Jaguars grow, but Ravens younger than that now

From the Sidelines

September 01, 1997|By Vito Stellino | Vito Stellino,SUN STAFF

The Jacksonville Jaguars grew up last year, and the Ravens simply grew younger.

That was obvious in the season opener yesterday, when the Ravens found another way to blow a game to the Jaguars.

The Jaguars found out how to win on a day when their starting quarterback was out, their second-string quarterback was knocked out twice and came back limping both times, they were trailing by six in the fourth quarter and were so sloppy they were guilty of 11 penalties, including jumping offside six times.

Yet the final score still read: Jaguars 28, Ravens 27.

The Jaguars are good enough to find a way to win. The Ravens find a way to lose. They're still too young and rebuilding.

Sure, the Jaguars needed the help of what may have been a bad call from an official; Michael Jackson appeared to catch a first-down pass on the Ravens' final play, only to see the officials rule he trapped the ball. But it's nothing new for officials to make mistakes. Last year, the Ravens recovered a fumbled punt, only to have the official blow the play dead and give the ball back to the Jaguars. The Ravens have to learn how to overcome bad calls.

Coach Ted Marchibroda -- who didn't have one of his best days on the sidelines -- said this shouldn't be compared to last year, when he didn't have the players to win.

Marchibroda didn't seem to realize that's even more of an indictment. If the Ravens have the players -- and they're still several bricks shy of a load -- they should win.

That's what the Jaguars do.

The highlights and lowlights:

Turning point: This time, it wasn't just a case of the defense's blowing the lead the way it did last year, when Mark Brunell brought the Jaguars back from 27-16 and 25-10 deficits. This time, the offense got the ball three times in the last 5: 47, and not only couldn't get a field goal, but it also couldn't even get a first down.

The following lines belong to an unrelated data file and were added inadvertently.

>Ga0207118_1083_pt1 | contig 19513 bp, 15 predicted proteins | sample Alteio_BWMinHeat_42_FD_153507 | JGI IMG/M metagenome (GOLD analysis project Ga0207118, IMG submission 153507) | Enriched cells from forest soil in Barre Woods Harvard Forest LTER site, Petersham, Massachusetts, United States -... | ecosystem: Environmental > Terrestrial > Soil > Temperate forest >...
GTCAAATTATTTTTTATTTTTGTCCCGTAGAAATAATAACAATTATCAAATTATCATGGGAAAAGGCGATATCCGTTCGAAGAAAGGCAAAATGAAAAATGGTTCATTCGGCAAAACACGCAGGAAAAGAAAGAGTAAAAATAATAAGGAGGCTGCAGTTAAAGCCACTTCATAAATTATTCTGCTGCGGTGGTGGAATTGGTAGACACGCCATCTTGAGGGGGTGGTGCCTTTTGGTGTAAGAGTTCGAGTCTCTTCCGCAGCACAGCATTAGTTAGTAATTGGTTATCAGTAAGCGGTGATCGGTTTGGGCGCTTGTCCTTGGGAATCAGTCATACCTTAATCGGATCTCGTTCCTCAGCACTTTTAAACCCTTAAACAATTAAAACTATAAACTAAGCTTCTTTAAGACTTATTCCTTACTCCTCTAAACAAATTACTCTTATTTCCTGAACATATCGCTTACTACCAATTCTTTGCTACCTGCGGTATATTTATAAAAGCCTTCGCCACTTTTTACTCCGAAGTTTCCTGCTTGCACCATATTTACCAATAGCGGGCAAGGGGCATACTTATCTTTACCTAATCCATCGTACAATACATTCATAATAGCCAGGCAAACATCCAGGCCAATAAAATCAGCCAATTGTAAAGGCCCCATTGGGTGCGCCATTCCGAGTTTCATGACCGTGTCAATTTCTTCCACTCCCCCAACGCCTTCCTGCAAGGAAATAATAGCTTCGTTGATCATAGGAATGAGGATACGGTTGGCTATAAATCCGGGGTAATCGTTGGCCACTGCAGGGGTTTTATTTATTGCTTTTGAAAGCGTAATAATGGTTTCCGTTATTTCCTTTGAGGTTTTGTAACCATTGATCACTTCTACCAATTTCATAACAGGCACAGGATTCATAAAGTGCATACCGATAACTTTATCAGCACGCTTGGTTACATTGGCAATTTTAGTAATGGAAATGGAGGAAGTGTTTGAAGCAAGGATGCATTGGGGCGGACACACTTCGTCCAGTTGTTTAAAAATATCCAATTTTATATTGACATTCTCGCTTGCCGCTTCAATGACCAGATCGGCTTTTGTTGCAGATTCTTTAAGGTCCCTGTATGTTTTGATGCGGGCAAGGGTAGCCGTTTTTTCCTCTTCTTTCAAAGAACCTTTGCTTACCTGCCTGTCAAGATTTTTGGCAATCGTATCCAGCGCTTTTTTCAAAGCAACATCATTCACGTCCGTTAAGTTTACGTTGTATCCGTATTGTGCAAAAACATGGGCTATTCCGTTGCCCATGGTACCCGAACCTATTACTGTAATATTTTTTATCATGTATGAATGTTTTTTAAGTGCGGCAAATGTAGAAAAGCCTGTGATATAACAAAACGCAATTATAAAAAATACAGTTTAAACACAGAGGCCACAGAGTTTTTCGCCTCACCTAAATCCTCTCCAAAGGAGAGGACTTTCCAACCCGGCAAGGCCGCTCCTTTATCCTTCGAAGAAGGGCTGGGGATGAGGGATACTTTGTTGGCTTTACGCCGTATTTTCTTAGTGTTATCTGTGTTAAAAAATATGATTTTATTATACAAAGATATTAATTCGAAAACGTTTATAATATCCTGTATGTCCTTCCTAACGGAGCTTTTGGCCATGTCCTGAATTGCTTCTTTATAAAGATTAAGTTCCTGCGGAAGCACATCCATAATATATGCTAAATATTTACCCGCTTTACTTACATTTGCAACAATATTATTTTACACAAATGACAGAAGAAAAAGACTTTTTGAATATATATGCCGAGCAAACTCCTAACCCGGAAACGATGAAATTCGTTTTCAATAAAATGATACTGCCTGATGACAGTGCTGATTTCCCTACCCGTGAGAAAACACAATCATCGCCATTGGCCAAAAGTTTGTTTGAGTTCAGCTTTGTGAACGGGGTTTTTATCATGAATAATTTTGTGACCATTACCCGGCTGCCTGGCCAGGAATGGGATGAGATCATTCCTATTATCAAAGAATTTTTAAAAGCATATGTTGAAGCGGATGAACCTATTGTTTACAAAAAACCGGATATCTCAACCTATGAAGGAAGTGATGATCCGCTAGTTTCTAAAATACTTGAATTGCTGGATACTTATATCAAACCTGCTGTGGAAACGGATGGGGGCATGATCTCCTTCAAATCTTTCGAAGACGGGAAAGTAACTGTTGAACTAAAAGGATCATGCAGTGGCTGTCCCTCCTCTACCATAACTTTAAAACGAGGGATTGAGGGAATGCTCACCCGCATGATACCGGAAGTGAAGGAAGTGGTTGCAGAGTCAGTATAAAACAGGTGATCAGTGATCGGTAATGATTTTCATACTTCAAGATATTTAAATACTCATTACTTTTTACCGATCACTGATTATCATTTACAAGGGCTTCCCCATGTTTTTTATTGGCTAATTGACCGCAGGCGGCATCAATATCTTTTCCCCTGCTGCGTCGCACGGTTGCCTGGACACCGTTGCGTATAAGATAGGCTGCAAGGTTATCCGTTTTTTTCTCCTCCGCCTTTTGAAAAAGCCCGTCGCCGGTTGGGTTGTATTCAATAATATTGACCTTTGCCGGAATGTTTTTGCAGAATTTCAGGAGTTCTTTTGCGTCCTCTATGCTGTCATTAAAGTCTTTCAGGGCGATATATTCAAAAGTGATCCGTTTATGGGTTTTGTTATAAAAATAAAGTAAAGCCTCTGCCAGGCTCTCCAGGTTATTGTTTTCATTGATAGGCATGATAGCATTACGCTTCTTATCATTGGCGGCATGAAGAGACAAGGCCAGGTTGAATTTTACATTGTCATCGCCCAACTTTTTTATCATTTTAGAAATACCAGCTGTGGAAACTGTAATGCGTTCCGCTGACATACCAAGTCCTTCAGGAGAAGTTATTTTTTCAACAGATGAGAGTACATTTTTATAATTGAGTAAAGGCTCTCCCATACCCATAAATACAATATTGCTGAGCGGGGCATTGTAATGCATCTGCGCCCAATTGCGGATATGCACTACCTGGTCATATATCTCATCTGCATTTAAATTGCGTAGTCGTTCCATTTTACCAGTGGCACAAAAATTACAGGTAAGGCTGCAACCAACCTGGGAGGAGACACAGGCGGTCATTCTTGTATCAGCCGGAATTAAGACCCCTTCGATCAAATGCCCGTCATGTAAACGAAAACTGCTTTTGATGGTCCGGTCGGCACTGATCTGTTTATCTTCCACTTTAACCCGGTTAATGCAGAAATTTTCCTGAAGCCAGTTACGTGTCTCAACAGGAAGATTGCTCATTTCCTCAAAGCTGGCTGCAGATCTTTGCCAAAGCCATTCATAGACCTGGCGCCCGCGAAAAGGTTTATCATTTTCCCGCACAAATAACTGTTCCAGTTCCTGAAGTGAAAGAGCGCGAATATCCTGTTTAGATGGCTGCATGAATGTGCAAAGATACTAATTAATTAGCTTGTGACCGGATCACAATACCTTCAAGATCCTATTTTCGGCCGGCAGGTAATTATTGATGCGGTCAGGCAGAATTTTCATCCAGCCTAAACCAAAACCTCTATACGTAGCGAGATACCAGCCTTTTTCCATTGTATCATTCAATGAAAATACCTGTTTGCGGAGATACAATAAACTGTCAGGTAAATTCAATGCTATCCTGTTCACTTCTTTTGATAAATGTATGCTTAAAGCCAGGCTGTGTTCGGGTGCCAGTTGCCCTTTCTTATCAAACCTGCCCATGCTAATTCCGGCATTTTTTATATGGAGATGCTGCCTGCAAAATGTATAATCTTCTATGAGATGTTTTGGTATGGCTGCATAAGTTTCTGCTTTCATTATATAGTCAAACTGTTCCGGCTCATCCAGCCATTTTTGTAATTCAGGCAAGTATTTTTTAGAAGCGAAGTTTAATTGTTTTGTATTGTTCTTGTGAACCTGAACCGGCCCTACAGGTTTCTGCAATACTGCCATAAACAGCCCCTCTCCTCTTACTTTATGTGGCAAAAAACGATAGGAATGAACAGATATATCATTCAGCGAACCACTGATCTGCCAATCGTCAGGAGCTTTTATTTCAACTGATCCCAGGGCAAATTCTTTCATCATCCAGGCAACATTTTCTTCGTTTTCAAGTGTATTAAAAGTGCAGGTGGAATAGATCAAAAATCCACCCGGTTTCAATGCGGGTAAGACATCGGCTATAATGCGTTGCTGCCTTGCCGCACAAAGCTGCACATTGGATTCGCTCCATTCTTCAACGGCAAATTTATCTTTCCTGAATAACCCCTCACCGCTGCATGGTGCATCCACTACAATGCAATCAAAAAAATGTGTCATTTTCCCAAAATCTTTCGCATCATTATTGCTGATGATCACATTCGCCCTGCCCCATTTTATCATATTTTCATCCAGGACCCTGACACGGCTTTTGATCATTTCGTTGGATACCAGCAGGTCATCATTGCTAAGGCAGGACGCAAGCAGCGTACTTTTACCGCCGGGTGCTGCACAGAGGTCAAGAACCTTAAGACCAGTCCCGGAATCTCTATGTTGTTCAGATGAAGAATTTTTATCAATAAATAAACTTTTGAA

Stepping up: Jermaine Lewis had a career game, catching four passes for 73 yards and two touchdowns, returning four kicks for 118 yards, three punts for 19 yards and running a 5-yard reverse. He was drafted as a kick returner, but now seems ready to blossom as a wide receiver. He was even alert enough to bang into Deon Figures and keep him from making a fourth-period interception.

Big hit: Rookie safety Kim Herring gets credit for the big hit on Natrone Means that forced the fumble with 1: 08 left and should have set up the winning field goal. It's not his fault the offense didn't put it away.

Testaverde file: This was the classic Vinny Testaverde game. He put up some nice numbers, passing for 322 yards and three touchdowns. Yet he threw three costly interceptions. Testaverde was hampered by a deep thigh bruise, but he didn't make the plays. It's popular to say Testaverde has been unfairly maligned in his career, but he gets maligned because of games like this.

Hero: Rob Johnson has the reputation of being a laid-back California surfer who was 0-5-1 against Notre Dame and UCLA in college at USC. But he was fearlessly riding the big wave yesterday in his first NFL start, throwing for 294 yards and two touchdowns even though he was twice knocked out with a sprained ankle. He said he didn't use painkillers, only aspirin, but those must have been awfully strong aspirins. Incidentally, the Browns bypassed this guy in 1995 to draft Eric Zeier.

Zebras: The NFL likes to say the officials blow only a small percentage of calls, but a lot of them seem to come in Ravens games. They were back at it again yesterday, when Sanford Rivers ruled Jackson didn't catch the final pass. The replay wasn't definitive, but he appeared to catch it. Jackson also virtually questioned Rivers' integrity, saying he made that call because Jackson complained about a ruling at the end of the first half. Jackson said that because players are fined, officials should be fined, too.

Filling in: Steve Matthews didn't join the Jaguars until Aug. 20, when the Kansas City Chiefs waived him, but he took nine snaps in the third period when Johnson was out and completed three of five passes. The important thing was that he didn't turn the ball over and kept the Jaguars in the game.

Toast: Cornerback Donny Brady is fortunate he doesn't play for Mike Ditka, who once said, "Donnell Woolford can't cover anybody" early in his career. But Brady had trouble covering the Jaguars and was burned for two touchdown passes. He was a stand-up player, though, and didn't make any excuses.

Old warrior: Earnest Byner still has something left in his tank. He ran 14 times for 63 yards to pass the 8,000-yard mark, and caught three passes for 31 yards. But it might be a good idea to spell him with Jay Graham on occasion to keep his legs fresh.

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